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The fight for human rights continues across the Middle East

As governments have become more  powerful, helped by Western companies and governments, civil society is finding it harder to keep up. New ideas are needed to restore civic space, explains Elsa Saade.

S. Reda Humaidan, son of the detained Photojournalist Ahmed Humaidan who was arrested in January 2014 for covering Bahrain uprising. Photo: NurPhoto/ABACA/PA Images. All rights reserved.

This article is part of our series on the 2017 International Civil Society Week, where CIVICUS and the Pacific Islands Association of non-Governmental Organisations (PIANGO) brought civil society members and activists from around the world together to discuss some of the key challenges our planet is facing. You can see more of what came out of the event here.

The Day of Rage may have been the beginning of Bahrain’s national uprising, but the roots of this civil resistance lay much deeper. The series of protests that erupted on 14 February 2011 were organised exactly ten years after the National Charter, which committed to the transformation of the country into a constitutional monarchy, was approved by nearly 95% in a popular vote. A year after that display of common suffrage, the monarch moved to curtail the newly established democratic powers of the parliament. When Bahranis took to the streets on that morning in 2011, they were reminding the monarch of the unfulfilled democratic transformation that had been promised to them ten years before.

Inspired by similar uprisings in Tunisia and Egypt, social media was an integral part in the organisation and coverage of the protests. Abdulhadi Al-Khawaja, one of the most prominent Human Rights Defenders (HRDs) in Bahrain leading the pro-democracy protests, was an popular influencer. His highly visible position and his long history of building a human rights movement in the GCC made him a target of the state, and on 9 April 2011 he was arrested. Two months and a half later, a military court sentenced him and eight others to life imprisonment, and he is still in prison today, where he wrote of the screams that echo through ‘Building 10, Jaw Prison’ from victims of torture.

Behind each Human Rights Defender's story there’s a force that’s so strong that it keeps going no matter what.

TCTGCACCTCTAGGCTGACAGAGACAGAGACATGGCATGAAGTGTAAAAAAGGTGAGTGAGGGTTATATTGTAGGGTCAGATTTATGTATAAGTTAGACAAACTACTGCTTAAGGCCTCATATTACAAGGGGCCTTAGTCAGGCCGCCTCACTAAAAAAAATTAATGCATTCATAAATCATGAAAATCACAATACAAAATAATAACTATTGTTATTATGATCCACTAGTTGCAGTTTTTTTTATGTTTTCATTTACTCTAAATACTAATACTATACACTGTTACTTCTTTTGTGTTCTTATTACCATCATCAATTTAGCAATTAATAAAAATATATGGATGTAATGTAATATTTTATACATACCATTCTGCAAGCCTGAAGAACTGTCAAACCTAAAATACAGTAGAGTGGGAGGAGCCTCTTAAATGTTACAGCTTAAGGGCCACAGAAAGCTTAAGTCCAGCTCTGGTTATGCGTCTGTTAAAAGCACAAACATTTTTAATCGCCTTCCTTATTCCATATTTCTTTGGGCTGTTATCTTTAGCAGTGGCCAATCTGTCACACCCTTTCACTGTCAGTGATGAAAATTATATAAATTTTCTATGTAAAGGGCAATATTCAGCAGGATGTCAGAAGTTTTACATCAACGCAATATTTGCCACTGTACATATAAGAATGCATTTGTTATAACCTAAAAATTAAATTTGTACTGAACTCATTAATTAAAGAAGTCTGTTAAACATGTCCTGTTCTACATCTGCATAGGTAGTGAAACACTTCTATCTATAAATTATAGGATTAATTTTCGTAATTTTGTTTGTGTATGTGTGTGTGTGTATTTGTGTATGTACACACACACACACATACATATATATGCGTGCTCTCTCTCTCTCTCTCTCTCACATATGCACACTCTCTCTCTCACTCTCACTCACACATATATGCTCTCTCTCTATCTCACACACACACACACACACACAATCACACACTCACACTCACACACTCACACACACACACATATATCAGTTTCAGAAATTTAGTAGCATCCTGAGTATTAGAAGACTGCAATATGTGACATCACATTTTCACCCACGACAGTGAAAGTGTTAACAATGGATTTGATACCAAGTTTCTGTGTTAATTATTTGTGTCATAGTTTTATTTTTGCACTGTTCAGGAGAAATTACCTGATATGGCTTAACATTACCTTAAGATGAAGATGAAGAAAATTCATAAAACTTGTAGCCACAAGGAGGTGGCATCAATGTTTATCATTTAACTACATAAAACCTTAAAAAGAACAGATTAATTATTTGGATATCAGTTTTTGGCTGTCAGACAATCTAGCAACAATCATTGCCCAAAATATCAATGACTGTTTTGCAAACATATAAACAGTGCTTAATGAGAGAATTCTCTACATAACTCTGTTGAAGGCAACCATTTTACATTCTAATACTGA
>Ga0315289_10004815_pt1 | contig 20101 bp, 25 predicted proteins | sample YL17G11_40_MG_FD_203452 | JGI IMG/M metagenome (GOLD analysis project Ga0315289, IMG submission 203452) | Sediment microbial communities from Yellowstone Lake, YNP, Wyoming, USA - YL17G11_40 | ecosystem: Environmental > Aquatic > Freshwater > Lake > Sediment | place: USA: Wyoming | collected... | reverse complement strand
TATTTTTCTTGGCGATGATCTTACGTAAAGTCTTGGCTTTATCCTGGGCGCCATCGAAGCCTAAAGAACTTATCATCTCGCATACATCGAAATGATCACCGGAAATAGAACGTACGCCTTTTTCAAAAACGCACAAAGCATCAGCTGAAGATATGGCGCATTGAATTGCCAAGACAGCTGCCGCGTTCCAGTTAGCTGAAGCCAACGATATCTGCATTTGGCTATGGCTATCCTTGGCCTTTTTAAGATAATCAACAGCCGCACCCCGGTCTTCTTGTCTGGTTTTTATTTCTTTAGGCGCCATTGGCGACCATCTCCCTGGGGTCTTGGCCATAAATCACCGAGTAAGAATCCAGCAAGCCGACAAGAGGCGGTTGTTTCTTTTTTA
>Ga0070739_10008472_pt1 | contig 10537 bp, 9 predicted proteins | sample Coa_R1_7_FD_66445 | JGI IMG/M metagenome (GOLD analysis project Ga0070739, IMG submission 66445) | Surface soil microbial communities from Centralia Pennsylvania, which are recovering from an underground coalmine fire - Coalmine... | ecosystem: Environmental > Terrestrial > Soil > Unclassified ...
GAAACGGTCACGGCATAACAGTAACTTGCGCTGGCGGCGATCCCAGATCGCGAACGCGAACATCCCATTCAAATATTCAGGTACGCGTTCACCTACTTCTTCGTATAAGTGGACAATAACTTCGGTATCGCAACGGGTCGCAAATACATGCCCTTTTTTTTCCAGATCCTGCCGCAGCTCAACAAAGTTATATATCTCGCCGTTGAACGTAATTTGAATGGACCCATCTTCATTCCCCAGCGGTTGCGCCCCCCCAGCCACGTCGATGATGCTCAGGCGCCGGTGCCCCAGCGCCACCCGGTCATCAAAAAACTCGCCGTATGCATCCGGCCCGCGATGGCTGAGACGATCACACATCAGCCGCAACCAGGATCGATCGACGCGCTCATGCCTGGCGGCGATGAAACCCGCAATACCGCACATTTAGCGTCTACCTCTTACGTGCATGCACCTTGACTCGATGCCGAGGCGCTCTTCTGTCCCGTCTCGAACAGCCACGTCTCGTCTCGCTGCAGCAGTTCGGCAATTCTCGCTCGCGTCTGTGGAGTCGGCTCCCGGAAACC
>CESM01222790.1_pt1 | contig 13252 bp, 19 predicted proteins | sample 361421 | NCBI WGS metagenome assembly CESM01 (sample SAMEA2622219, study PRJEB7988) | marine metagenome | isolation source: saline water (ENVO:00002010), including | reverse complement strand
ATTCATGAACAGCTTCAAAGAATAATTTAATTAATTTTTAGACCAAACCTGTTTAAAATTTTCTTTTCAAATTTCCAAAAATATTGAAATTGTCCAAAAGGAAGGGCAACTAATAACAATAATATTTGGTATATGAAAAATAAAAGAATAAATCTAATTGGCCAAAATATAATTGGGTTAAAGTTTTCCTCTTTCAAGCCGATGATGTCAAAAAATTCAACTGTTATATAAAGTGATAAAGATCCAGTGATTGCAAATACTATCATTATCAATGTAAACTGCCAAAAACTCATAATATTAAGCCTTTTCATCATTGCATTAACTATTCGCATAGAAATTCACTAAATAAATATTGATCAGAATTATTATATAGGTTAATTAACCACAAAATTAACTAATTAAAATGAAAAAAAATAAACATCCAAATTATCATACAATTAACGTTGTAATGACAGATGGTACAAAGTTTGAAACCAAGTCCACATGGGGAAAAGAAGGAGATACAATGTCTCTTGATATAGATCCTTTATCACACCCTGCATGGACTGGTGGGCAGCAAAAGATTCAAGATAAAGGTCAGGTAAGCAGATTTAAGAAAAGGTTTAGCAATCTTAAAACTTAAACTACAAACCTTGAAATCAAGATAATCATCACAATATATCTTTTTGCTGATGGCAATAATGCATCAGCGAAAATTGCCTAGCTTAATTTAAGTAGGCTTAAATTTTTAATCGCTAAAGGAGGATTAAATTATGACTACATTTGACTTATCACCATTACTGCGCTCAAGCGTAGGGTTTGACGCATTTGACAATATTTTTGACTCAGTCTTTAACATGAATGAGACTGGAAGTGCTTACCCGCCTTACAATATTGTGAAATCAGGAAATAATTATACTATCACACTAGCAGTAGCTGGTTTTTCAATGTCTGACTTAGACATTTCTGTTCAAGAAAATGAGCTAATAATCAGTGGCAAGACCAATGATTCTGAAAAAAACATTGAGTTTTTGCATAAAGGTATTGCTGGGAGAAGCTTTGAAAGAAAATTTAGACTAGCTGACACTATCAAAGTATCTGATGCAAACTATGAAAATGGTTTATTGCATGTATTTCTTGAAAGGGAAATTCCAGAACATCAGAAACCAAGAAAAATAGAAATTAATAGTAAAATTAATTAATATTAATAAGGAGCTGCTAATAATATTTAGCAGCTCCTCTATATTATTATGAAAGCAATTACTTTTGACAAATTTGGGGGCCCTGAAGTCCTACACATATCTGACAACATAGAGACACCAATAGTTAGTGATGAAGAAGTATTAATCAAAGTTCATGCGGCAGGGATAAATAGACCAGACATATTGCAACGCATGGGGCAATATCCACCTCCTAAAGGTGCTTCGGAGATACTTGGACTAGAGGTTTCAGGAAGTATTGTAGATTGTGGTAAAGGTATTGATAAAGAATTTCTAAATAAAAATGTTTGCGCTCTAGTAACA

High-profile cases such as Abdulhadi’s are a warning to civil society. Since 2011, throughout the Middle East and North African region, governments are becoming stronger and the space in which civil society can operate has been shrinking. Much of the hope that emerged during the Arab Spring has turned into fear.

But not everyone has felt deterred. Throughout the region, brave and determined Human Rights Defenders (HRDs) and the organisations that support them fight on. Elsa Saade, of the Gulf Centre for Human Rights, explains how the human rights landscape has changed since 2011, how civil society should adapt and why there is still hope.

 

Did the Arab Spring uprisings of 2011 deliver the changes that society demanded?

The big change has been that governments became much more aware of what their citizens can do, not just through online channels and social media, but also physically, when they went down to protest in the streets. While protests broke down the fear of people calling for their rights, it increased their fear of governments leading up to more crackdown.

Since then, governments have been building their capacity to mitigate the ‘risk’ of similar events. Throughout the region we’ve seen them impose their authority over their citizens through a various ways which have led to an alarming shut down on civic space. In Egypt for instance, we’ve recently seen the authorities clamping down on Non-Governmental Organisations (NGOs) and their funding, working away at the last bit of hope they had to work with in improving human rights, alongside all the systematic targeting of HRDs that has been happening since 2011.

In Syria, we’ve seen a constant increase in threats, disappearances, torture and killings. We’ve heard of the death of HRDs like Bassel Khartabil, for example, which we learnt of two years after their killing in detention. So many HRDs find themselves in limbo between the need to be in exile for safety and the need to stay in their country in order to be able to reveal the truth – regardless of the higher risk of death.

In Bahrain, we’ve seen HRDs travelling to the UN to share their stories return to travel bans, or in the case of Nabeel Rajab, simply put in jail for tweeting.

And then we have countries like the UAE, Qatar and Kuwait, where the authorities claim to have a great human rights record, and that their citizens enjoy freedom of expression, while they increase domestic surveillance – buying equipment from European based companies, that enable them to repress freedoms, and instigating a culture of consumption rather than of accountability and questioning.